The gods of colour offer this without judgment. In return, it is for you to make the judgment. This is the dialogue of our lives.
This is the journalist’s credo, in every photograph of atrocity. The artist records, reports, unveils, exposes. To see the revelation is to engage in a dialogue with it, even if that dialogue is short and is characterized by indifference. The question of judgment is left open. Anyway, at this point, we’ve moved away from the technical and into the thematic, so I’ll stop there.
Of course I speak only of craftsmanship. Would I challenge your choices, your beliefs, the way you live and the things you desire and the cost of those things? Are the lines sure? Are the colours true? What of those veils on the eyes – have you seen their likeness before? Judge only my skill, my feeble efforts in imbuing a dead thing with life using dead things – dead paints, dead brushes, dead surface, with naught but my fingers and my eyes living, together striving to capture truth.
These lines are carefully fashioned to bridge our two worlds, the fictional one and the real one. I do this on occasion. Why, because I want to blur the distinction and so carry the themes across into our own lives.
I choose to paint death, yes, and you ask why – in horror and revulsion, you ask why? I choose to paint death, my friend, because life is too hard to bear. But it’s just a face, dead paints on dead surface, and it tells nothing of how the neck snapped, or the wrongness of that angle with the body. It is, in truth, a failure.
And each time I paint this boy, I fail.
I fail when you turn away. I fail when you walk past. I fail when you shout at me about the beautiful things of the world, and why didn’t I paint those? I fail when you cease to care, and when you cease to care, we all fail. I fail, then, in order to welcome you to what we share.
This face? This failure? It is recognition.
Hmm, artistic statement? A good place for making a comment or two about postmodernism and metafiction. In the early eighties, when metafiction (self-conscious narration that breaks the illusion of fiction by addressing the reader directly) was all the rage, I recall railing (in workshops) against the bludgeoning obviousness of the examples being touted, just as I railed against the assumption that Magic Realism needs to be equally obvious and unsubtle. In these forms, the effect quickly lost its ardour and became just one more fad in fiction, and although Magic Realism persists as a form of fiction (in the pan-genre of the Fantastic), metafiction rarely rears its head these days (that I’m aware of). The reason for this withering is, I think, rather straightforward: to read fiction is to enter a fictive dream, the world of the writer, and the world that the writer creates. Breaking this dream has the same effect as a bad sentence breaking the dream, or the wrong word-choice. It knocks one awry. But then … what if one makes the metafiction subtle? What if one creates a form that can both address the audience directly while still, arguably, remaining within the fictive dream? In essence, this is what I began doing in my ten-volume series, and what I continue to do. It is what is going on in this “silent” address by Kadaspala. While he is ostensibly speaking to an audience within his world, he is also speaking to the reader. The veil isn’t torn aside; it’s made temporarily transparent. And through this, I endeavour to make my fantasy fiction relevant to the real world of the reader: it is not escapism at all. It is not talking about a made-up world: it is talking about this one.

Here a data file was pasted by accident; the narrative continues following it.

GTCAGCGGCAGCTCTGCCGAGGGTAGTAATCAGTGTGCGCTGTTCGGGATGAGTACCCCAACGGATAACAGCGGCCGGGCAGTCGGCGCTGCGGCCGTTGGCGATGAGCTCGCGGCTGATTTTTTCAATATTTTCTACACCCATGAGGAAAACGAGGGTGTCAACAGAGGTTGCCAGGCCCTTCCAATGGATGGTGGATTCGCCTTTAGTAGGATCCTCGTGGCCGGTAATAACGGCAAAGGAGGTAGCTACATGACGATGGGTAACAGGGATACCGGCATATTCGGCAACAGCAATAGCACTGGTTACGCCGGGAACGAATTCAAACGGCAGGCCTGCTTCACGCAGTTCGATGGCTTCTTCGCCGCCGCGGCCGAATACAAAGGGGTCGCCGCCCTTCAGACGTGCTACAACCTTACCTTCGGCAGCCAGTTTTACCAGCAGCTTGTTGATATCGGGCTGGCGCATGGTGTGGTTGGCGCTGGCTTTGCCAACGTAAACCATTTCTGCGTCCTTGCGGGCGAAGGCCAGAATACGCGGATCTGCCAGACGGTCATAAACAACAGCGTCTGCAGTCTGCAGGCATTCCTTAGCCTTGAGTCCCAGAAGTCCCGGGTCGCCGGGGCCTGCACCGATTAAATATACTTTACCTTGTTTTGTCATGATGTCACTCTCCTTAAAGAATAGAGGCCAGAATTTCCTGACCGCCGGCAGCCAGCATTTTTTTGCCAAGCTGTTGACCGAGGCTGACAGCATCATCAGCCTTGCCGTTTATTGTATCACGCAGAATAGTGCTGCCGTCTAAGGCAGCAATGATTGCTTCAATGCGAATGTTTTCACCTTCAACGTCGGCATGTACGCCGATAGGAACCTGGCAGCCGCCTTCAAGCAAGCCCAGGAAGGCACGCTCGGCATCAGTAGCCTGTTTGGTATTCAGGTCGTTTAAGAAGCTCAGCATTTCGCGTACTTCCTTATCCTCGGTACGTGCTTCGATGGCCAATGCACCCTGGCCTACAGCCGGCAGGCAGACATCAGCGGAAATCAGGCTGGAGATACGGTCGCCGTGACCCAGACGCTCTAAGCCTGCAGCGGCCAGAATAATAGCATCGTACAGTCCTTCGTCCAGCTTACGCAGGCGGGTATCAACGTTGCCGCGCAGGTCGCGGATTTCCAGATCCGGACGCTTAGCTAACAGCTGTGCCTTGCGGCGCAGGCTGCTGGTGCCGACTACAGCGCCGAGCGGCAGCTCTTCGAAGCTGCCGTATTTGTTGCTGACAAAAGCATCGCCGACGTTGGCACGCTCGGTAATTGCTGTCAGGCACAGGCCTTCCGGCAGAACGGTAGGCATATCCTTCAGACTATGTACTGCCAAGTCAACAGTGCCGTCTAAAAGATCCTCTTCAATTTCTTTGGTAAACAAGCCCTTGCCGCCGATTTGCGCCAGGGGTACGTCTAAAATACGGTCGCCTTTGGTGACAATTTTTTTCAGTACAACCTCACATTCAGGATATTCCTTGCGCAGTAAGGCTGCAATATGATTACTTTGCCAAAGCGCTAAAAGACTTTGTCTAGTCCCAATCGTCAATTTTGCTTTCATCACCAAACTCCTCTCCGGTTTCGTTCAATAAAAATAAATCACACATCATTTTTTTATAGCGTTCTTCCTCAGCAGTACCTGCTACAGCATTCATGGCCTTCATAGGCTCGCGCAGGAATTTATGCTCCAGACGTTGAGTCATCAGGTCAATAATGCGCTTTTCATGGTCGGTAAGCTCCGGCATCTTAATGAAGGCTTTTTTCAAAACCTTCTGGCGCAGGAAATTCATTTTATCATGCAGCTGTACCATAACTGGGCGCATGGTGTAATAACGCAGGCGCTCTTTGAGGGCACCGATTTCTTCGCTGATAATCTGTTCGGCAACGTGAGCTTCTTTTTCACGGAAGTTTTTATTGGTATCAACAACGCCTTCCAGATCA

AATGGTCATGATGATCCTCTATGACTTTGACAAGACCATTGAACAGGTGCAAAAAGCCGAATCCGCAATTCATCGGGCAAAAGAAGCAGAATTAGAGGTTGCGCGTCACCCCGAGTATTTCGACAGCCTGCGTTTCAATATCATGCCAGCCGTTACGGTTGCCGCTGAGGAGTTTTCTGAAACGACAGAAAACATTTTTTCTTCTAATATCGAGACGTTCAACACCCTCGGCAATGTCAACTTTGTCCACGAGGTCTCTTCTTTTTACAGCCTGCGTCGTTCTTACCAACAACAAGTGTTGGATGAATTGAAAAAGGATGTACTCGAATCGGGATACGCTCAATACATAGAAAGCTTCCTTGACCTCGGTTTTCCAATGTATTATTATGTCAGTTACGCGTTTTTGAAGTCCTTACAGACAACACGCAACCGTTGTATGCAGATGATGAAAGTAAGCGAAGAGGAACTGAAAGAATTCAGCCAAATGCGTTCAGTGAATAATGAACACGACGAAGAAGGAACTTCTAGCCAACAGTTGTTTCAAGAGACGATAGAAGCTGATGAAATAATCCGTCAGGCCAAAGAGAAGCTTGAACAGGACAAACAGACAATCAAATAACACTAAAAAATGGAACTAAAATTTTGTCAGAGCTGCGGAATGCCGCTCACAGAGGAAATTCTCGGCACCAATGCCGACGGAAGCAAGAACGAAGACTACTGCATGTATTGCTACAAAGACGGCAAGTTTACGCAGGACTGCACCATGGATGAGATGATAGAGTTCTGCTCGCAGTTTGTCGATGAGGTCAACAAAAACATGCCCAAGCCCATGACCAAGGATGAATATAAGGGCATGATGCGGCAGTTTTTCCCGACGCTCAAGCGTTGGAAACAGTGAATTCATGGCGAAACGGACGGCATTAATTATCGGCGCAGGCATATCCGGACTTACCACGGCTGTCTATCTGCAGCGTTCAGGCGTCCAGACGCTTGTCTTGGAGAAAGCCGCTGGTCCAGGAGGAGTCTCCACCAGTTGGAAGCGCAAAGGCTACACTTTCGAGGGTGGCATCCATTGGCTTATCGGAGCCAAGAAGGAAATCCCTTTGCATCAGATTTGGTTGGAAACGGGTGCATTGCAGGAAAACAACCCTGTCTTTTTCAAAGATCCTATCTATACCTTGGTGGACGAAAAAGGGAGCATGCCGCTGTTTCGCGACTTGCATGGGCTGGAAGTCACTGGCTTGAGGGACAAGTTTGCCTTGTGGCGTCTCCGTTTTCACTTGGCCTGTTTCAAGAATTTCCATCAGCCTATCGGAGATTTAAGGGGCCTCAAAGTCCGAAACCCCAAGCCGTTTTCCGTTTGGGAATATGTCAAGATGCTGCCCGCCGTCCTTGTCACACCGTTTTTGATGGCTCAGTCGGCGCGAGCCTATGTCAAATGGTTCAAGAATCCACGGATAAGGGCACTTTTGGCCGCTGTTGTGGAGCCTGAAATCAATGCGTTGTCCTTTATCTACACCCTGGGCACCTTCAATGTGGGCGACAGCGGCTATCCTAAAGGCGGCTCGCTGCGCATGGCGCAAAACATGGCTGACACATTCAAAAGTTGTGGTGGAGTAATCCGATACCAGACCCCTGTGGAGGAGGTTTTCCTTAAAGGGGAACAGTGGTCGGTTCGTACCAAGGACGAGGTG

Editor’s Note: Throughout this series I have distinguished excerpt text from authorial analysis by italicizing the former. In this segment, in order to denote italicization in the original excerpt text, I have set it in bold type.
Photograph published with permission of author
Recent Steven Erikson Articles:
- Deconstructing Fiction (For Writers and Readers): Excerpt Deconstructed (8)
- Deconstructing Fiction (For Writers and Readers): Excerpt Deconstructed (7)
- Deconstructing Fiction (For Writers and Readers): Excerpt Deconstructed (6)
- Deconstructing Fiction (For Writers and Readers): Excerpt Deconstructed (5)
- Deconstructing Fiction (For Writers and Readers): Excerpt Deconstructed (4)